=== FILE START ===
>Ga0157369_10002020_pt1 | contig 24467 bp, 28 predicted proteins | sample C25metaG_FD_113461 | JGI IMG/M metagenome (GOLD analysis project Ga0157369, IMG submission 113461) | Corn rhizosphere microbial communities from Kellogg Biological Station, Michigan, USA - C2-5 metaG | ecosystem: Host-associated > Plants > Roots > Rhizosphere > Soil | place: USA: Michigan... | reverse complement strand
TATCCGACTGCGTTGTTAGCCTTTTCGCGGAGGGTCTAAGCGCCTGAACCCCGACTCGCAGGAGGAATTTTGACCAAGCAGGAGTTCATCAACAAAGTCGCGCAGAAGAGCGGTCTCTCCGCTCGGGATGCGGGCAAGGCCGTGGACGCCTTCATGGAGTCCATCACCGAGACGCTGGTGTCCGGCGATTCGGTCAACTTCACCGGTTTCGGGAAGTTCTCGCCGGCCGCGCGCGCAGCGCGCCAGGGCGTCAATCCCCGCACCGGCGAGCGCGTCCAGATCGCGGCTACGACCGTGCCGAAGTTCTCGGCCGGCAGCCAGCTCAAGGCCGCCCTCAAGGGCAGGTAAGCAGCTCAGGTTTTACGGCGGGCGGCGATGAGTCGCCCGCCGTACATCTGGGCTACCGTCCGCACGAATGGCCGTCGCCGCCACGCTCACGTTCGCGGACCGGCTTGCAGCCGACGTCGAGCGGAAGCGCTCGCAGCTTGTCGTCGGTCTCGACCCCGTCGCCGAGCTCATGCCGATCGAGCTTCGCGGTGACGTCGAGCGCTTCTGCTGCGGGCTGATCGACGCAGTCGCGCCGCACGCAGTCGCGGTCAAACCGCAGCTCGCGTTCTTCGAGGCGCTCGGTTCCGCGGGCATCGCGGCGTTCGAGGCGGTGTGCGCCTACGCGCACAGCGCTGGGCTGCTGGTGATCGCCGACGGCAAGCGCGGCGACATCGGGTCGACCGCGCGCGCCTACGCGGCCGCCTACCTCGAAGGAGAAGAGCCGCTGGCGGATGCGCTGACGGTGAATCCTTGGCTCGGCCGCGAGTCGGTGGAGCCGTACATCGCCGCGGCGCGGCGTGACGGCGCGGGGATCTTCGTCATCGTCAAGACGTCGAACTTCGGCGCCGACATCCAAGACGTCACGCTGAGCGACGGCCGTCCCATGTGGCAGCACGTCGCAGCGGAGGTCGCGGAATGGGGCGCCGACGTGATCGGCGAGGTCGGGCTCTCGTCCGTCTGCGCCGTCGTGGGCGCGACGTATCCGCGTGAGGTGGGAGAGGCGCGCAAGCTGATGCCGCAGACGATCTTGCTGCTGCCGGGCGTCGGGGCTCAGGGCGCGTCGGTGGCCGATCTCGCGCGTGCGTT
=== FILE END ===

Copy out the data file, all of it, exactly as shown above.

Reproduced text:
>Ga0157369_10002020_pt1 | contig 24467 bp, 28 predicted proteins | sample C25metaG_FD_113461 | JGI IMG/M metagenome (GOLD analysis project Ga0157369, IMG submission 113461) | Corn rhizosphere microbial communities from Kellogg Biological Station, Michigan, USA - C2-5 metaG | ecosystem: Host-associated > Plants > Roots > Rhizosphere > Soil | place: USA: Michigan... | reverse complement strand
TATCCGACTGCGTTGTTAGCCTTTTCGCGGAGGGTCTAAGCGCCTGAACCCCGACTCGCAGGAGGAATTTTGACCAAGCAGGAGTTCATCAACAAAGTCGCGCAGAAGAGCGGTCTCTCCGCTCGGGATGCGGGCAAGGCCGTGGACGCCTTCATGGAGTCCATCACCGAGACGCTGGTGTCCGGCGATTCGGTCAACTTCACCGGTTTCGGGAAGTTCTCGCCGGCCGCGCGCGCAGCGCGCCAGGGCGTCAATCCCCGCACCGGCGAGCGCGTCCAGATCGCGGCTACGACCGTGCCGAAGTTCTCGGCCGGCAGCCAGCTCAAGGCCGCCCTCAAGGGCAGGTAAGCAGCTCAGGTTTTACGGCGGGCGGCGATGAGTCGCCCGCCGTACATCTGGGCTACCGTCCGCACGAATGGCCGTCGCCGCCACGCTCACGTTCGCGGACCGGCTTGCAGCCGACGTCGAGCGGAAGCGCTCGCAGCTTGTCGTCGGTCTCGACCCCGTCGCCGAGCTCATGCCGATCGAGCTTCGCGGTGACGTCGAGCGCTTCTGCTGCGGGCTGATCGACGCAGTCGCGCCGCACGCAGTCGCGGTCAAACCGCAGCTCGCGTTCTTCGAGGCGCTCGGTTCCGCGGGCATCGCGGCGTTCGAGGCGGTGTGCGCCTACGCGCACAGCGCTGGGCTGCTGGTGATCGCCGACGGCAAGCGCGGCGACATCGGGTCGACCGCGCGCGCCTACGCGGCCGCCTACCTCGAAGGAGAAGAGCCGCTGGCGGATGCGCTGACGGTGAATCCTTGGCTCGGCCGCGAGTCGGTGGAGCCGTACATCGCCGCGGCGCGGCGTGACGGCGCGGGGATCTTCGTCATCGTCAAGACGTCGAACTTCGGCGCCGACATCCAAGACGTCACGCTGAGCGACGGCCGTCCCATGTGGCAGCACGTCGCAGCGGAGGTCGCGGAATGGGGCGCCGACGTGATCGGCGAGGTCGGGCTCTCGTCCGTCTGCGCCGTCGTGGGCGCGACGTATCCGCGTGAGGTGGGAGAGGCGCGCAAGCTGATGCCGCAGACGATCTTGCTGCTGCCGGGCGTCGGGGCTCAGGGCGCGTCGGTGGCCGATCTCGCGCGTGCGTT